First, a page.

Murray, Michael Jackson's onetime personal physician, is accused of contributing to the singer's death from an overdose of a powerful anesthetic.
The defense begins its case next week, and legal analysts say they doubt Murray will testify, particularly after the jury had just heard detailed technical testimony from the prosecution's experts.
"There is just so much out there now, from his statement and these experts, and for him to get up there, I just think the prosecution would have a field day," said J. Christopher Smith, a Los Angeles criminal defense attorney who has been following the case.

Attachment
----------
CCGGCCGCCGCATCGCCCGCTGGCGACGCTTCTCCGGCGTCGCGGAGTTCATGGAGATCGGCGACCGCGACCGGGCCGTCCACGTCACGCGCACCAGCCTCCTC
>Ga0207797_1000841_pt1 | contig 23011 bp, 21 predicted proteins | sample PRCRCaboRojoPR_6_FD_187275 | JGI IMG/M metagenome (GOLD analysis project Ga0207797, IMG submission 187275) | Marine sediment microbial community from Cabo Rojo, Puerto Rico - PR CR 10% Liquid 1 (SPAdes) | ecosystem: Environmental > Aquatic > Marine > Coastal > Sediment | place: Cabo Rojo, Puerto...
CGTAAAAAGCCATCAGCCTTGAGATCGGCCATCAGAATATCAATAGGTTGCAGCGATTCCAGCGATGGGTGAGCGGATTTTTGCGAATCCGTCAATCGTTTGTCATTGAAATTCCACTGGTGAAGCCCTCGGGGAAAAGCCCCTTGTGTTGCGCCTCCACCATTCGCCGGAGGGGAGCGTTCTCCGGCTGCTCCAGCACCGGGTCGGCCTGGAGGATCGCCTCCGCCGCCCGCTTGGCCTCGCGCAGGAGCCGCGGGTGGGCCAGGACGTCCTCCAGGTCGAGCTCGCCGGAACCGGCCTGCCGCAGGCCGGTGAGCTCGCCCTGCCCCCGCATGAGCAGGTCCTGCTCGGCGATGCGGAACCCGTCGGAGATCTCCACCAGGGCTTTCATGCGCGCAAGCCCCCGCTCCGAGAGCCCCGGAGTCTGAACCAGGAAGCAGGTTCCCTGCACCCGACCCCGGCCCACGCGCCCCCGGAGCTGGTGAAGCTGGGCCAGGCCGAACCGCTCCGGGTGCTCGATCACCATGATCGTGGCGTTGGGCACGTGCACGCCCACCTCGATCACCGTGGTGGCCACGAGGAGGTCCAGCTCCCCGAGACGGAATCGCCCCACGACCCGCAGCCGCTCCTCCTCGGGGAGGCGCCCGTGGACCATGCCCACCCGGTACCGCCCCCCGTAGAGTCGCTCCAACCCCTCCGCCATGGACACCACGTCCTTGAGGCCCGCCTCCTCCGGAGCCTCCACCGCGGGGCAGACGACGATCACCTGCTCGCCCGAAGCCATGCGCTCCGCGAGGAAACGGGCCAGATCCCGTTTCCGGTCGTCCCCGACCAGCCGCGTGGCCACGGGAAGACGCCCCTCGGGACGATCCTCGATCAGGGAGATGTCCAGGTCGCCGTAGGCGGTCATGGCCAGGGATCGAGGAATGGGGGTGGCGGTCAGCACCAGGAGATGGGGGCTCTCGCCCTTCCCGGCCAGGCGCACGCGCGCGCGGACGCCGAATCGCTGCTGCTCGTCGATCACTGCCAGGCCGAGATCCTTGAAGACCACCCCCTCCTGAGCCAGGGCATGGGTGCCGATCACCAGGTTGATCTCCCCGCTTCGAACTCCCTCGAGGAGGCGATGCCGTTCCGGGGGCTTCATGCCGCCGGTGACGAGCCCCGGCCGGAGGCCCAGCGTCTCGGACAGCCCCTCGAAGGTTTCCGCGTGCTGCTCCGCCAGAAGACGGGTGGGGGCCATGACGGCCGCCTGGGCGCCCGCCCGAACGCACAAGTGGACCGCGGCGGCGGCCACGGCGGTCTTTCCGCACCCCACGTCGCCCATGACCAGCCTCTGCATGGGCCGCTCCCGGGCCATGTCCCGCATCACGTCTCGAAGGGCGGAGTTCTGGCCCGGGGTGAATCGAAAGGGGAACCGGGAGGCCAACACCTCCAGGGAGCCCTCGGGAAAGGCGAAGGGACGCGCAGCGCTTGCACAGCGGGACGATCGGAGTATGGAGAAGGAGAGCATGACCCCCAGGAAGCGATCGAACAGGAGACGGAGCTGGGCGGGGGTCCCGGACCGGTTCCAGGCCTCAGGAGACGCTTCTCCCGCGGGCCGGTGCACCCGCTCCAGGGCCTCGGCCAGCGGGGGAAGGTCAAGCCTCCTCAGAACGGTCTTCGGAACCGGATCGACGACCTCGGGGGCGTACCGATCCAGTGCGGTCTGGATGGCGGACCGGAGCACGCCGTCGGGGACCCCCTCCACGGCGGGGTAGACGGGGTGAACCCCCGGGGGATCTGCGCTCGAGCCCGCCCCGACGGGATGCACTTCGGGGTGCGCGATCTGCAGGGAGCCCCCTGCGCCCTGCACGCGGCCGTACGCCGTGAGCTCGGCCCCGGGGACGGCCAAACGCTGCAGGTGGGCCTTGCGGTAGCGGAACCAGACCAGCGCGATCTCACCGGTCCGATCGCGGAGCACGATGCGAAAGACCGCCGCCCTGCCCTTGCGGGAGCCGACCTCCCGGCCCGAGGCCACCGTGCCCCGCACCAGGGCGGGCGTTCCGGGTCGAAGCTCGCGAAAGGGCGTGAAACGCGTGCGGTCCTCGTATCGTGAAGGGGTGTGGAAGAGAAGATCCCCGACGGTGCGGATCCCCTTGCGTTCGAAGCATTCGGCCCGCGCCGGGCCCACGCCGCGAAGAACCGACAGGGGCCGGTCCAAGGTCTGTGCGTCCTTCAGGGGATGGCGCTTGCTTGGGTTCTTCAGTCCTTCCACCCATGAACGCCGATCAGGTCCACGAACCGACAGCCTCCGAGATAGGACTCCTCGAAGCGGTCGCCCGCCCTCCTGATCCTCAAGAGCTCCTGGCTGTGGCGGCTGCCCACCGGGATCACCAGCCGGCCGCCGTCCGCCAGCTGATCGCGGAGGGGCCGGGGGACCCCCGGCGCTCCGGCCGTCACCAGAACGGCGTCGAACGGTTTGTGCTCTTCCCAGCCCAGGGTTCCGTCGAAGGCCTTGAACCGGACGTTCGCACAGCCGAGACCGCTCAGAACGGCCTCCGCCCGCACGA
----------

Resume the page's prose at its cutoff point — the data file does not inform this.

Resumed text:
The Times said this week's testimony painted a picture of Murray behaving negligently and possibly misleading police investigators about the events surrounding Jackson's sudden death in 2009.
"They've got the defense in a trick bag," Smith added. "Whichever way they go, it seems like the prosecution is going to have a comeback."
A former member of Murray's legal team, Long Beach attorney Joseph Low, told the newspaper the evidence of Murray's use of propofol, which is meant to knock out surgical patients, was not as reckless as the prosecution claimed.
"Just because he used propofol differently than its original use doesn't make it … manslaughter," Low said.